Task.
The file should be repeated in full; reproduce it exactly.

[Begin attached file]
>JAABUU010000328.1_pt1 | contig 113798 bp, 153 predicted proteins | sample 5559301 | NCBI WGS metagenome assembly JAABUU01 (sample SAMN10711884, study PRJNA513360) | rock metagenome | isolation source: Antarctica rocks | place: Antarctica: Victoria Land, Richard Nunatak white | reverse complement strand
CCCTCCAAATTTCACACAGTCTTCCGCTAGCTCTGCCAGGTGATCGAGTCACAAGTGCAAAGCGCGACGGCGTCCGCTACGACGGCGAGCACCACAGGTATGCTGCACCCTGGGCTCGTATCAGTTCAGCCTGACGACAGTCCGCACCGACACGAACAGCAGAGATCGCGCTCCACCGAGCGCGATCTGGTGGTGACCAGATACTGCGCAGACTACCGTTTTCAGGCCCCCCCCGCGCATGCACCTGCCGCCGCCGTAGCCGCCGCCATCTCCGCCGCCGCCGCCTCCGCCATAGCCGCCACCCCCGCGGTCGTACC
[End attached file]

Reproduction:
>JAABUU010000328.1_pt1 | contig 113798 bp, 153 predicted proteins | sample 5559301 | NCBI WGS metagenome assembly JAABUU01 (sample SAMN10711884, study PRJNA513360) | rock metagenome | isolation source: Antarctica rocks | place: Antarctica: Victoria Land, Richard Nunatak white | reverse complement strand
CCCTCCAAATTTCACACAGTCTTCCGCTAGCTCTGCCAGGTGATCGAGTCACAAGTGCAAAGCGCGACGGCGTCCGCTACGACGGCGAGCACCACAGGTATGCTGCACCCTGGGCTCGTATCAGTTCAGCCTGACGACAGTCCGCACCGACACGAACAGCAGAGATCGCGCTCCACCGAGCGCGATCTGGTGGTGACCAGATACTGCGCAGACTACCGTTTTCAGGCCCCCCCCGCGCATGCACCTGCCGCCGCCGTAGCCGCCGCCATCTCCGCCGCCGCCGCCTCCGCCATAGCCGCCACCCCCGCGGTCGTACC